Although Brentnell Avenue is seldom brought up in conversation as a dining hotspot, the quaint neighborhood is home to a new pizza experience—Ben’s Vegan Frisbees.
Founded this past June by Virgil Bennett Jr. and his wife, Patricia, Ben’s Vegan Pizza, started in-house, is named for Virgil’s childhood moniker, ‘Ben.’
His venture was inspired by watching his parents cook regularly as a child, and he and his wife’s more recent transition to veganism.
The name, however, has less to do with dietary choices. Virgil’s son thought his father’s menu staple should be named ‘frisbee,’ since Virgil’s likeness flips a pizza like a frisbee on the brand’s cartoon logo.
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“We have a lot of vegan pizza here in the city of Columbus, but going vegan, you kind of want that mom and pop taste from back when you were younger,” Virgil said. “We created our own [pizza] and my wife was like, ‘I think we need to put this on the market,’ and it just took off from there.”
In two different variants, the ‘All the Way Frisbee’ is loaded with vegan cheese, banana peppers, onions, vegan Italian sausage, mushrooms, and green peppers, while the ‘Vegan Frisbee’ is minimalist with only vegan cheese and sausage. Perfectly crisp on the outside, every bite of a square-cut frisbee is succulently doughy and carefully well-seasoned. After scheduling a pre-order appointment, pickup for Ben’s Vegan Frisbee is virtually no-touch, as Virgil safely hand-delivers orders to customers’ vehicles upon arrival.
The ‘frisbee’ isn’t the only option that the menu boasts. The Beanshooter Italian Sub has also won over patrons’ taste buds for its tangy vegan Italian dressing, deli-sliced Tofurky, tomato, onion, banana peppers, and vegan mozzarella. For Virgil, the sandwich isn’t just an alternative to traditional meaty Italian submarines, it’s also a tribute to his departed father.
“My dad passed away in 2005. Before I was born, [he used to be in] a CB club and they would have cabarets. They would travel from state to state to different CB clubs, and a lot of people around the country had different CB handles,” Virgil said. “My dad’s CB name was ‘Beanshooter,’ so in memory of him, I named the vegan Italian sub ‘Beanshooter.’”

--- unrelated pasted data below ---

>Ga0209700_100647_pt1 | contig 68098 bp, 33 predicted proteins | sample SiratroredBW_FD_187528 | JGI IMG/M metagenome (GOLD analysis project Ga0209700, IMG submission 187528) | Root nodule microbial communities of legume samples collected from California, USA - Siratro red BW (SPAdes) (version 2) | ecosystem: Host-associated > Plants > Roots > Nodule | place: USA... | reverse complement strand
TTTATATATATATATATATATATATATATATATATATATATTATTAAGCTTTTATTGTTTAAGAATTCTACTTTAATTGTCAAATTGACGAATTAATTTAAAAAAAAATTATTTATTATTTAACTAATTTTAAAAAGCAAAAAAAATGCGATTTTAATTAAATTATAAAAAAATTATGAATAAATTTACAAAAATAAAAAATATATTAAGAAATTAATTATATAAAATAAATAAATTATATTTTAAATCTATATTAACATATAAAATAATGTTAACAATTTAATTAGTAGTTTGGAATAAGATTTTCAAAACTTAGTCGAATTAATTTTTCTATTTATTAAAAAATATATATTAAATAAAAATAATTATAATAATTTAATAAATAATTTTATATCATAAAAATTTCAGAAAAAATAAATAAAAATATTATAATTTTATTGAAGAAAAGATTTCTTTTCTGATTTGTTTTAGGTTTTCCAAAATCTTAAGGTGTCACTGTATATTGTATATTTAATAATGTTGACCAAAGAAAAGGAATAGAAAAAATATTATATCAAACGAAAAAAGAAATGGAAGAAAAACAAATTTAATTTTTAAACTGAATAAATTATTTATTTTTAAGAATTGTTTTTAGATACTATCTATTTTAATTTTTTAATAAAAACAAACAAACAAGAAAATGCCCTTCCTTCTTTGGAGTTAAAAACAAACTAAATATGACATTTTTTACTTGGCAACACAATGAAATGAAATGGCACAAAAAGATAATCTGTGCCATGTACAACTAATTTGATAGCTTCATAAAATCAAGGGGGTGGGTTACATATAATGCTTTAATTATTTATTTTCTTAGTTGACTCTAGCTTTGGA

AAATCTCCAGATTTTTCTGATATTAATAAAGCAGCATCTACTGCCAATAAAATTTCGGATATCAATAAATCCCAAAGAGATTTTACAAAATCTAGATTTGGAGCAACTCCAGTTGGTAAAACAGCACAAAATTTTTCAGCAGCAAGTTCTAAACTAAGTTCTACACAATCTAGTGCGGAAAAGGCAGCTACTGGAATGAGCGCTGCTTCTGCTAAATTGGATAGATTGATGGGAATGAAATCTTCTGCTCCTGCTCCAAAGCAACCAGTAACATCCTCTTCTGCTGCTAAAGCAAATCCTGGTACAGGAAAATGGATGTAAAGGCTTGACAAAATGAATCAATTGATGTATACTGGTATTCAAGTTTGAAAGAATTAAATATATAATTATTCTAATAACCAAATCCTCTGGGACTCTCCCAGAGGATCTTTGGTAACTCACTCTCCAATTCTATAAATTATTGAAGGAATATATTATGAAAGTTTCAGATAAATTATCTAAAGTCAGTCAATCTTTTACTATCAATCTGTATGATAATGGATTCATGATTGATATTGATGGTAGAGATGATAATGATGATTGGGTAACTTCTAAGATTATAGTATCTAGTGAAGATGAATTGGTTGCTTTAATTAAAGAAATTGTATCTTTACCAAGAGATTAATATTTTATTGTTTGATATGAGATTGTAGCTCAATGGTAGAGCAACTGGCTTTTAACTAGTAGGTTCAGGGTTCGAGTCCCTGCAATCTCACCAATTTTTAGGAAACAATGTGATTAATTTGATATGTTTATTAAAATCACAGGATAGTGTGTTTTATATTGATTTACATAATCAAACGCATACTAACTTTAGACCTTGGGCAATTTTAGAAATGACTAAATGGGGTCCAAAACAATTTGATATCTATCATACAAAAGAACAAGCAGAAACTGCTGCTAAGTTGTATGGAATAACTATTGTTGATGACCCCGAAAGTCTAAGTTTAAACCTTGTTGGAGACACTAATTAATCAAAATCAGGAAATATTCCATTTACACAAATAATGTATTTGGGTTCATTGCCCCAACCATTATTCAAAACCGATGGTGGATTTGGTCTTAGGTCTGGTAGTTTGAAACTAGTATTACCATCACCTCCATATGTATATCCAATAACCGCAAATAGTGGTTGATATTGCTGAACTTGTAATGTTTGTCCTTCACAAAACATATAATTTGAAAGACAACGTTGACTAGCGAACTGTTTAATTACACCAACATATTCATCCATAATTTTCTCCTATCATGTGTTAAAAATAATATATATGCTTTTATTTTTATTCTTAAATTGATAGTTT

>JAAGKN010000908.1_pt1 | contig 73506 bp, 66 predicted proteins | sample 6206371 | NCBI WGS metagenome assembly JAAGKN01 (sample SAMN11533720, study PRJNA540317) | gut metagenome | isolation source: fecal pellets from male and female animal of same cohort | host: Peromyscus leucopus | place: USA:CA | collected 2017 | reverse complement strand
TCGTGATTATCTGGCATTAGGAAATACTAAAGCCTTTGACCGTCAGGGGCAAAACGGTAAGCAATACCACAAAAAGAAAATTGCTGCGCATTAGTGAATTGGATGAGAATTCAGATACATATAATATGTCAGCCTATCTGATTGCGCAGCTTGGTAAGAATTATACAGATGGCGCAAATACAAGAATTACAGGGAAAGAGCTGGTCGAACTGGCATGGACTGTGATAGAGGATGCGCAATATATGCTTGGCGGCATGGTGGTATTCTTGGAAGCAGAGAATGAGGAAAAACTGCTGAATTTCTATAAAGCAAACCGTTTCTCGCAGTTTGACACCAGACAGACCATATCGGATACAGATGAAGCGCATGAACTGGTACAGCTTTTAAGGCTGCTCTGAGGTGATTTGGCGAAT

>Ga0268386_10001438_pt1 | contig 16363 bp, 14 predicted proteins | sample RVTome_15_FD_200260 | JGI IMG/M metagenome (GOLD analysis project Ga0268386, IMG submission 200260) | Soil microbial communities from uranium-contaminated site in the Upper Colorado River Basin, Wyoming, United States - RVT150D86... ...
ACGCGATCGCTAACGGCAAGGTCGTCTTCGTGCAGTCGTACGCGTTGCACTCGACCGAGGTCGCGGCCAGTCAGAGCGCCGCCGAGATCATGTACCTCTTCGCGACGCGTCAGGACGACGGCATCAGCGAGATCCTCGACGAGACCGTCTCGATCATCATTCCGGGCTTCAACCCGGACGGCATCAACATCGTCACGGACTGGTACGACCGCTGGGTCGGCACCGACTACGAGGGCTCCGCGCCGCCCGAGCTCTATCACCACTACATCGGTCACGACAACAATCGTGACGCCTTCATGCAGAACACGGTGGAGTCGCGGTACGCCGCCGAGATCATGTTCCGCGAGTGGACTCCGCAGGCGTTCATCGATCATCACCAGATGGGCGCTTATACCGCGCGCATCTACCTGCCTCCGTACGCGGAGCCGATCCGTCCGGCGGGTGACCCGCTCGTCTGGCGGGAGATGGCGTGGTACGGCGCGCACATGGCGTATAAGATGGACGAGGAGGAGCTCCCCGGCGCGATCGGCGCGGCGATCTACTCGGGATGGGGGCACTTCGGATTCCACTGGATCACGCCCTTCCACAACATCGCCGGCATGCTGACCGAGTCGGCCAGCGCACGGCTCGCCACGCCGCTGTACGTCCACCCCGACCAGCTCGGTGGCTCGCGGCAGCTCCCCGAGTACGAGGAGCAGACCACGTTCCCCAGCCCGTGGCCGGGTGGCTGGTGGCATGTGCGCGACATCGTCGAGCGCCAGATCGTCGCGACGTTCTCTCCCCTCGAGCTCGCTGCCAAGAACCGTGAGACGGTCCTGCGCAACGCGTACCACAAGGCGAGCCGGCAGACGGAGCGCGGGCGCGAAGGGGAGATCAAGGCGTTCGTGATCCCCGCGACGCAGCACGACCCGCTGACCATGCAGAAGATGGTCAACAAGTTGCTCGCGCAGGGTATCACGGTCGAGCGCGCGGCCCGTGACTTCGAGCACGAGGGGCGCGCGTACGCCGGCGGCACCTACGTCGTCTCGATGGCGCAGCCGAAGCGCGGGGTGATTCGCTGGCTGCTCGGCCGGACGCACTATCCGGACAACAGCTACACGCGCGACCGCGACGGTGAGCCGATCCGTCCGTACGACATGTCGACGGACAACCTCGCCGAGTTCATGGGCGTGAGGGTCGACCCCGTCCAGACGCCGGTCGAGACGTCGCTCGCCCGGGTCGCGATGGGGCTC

Diagnosed with Crohn’s disease four years ago, Virgil credits his ‘cold turkey’ shift to plant-based eating to doing intensive research after his diagnosis. With Patricia’s support, Virgil was confident about his dietary changes and received the correct treatment to mitigate the nearly unbearable pain and fatigue of Crohn’s disease.
“I was once 320 pounds, but I lost a lot of weight. My wife was like, ‘Hey, something’s wrong.’ Being a man, I was like, ‘I’ll be alright,’ but as far as making a lifestyle change, getting rid of meat and dairy helped out tremendously—a 180-degree turn—I [now] have energy and motivation,” he said.
Adapting to veganism by visiting local restaurants prior to the launch of Ben’s Vegan Frisbees, Virgil also got chummy with a part-owner of a beloved Clintonville outfit, known for its pop culture twist on vegan deli options.
With various recipes under his belt—like seasonal soups, chili, and lasagnas—Virgil said he’s looking to add a food truck or storefront location to supply on-demand dishes. Eyeing an eventual spot on High Street or closer to his Brentnell neighborhood, Virgil commended some of his dedicated Ben’s Vegan Frisbees supporters for visiting from as far as 40 minutes away— and some of these dedicated customers weren’t even initially vegan.
“I still have the same people from day one who come and get a pizza maybe twice a month. What got me was the vegan community coming out to show support and placing massive orders,” he said. “The vegan community really showed up, and they still do to this day.”
With glowing reviews from customers who have given Virgil the encouragement to continue his traditional ‘frisbee’ recipe, he aims to change the eating habits and the mindsets of those who are unacquainted with veganism.
“Hopefully Ben’s Vegan Frisbees does change the game,” he said. “I’m not trying to be the richest person out there; I just want to do what makes me happy. When I cook and watch other people eat and enjoy it, that’s what makes me happy.”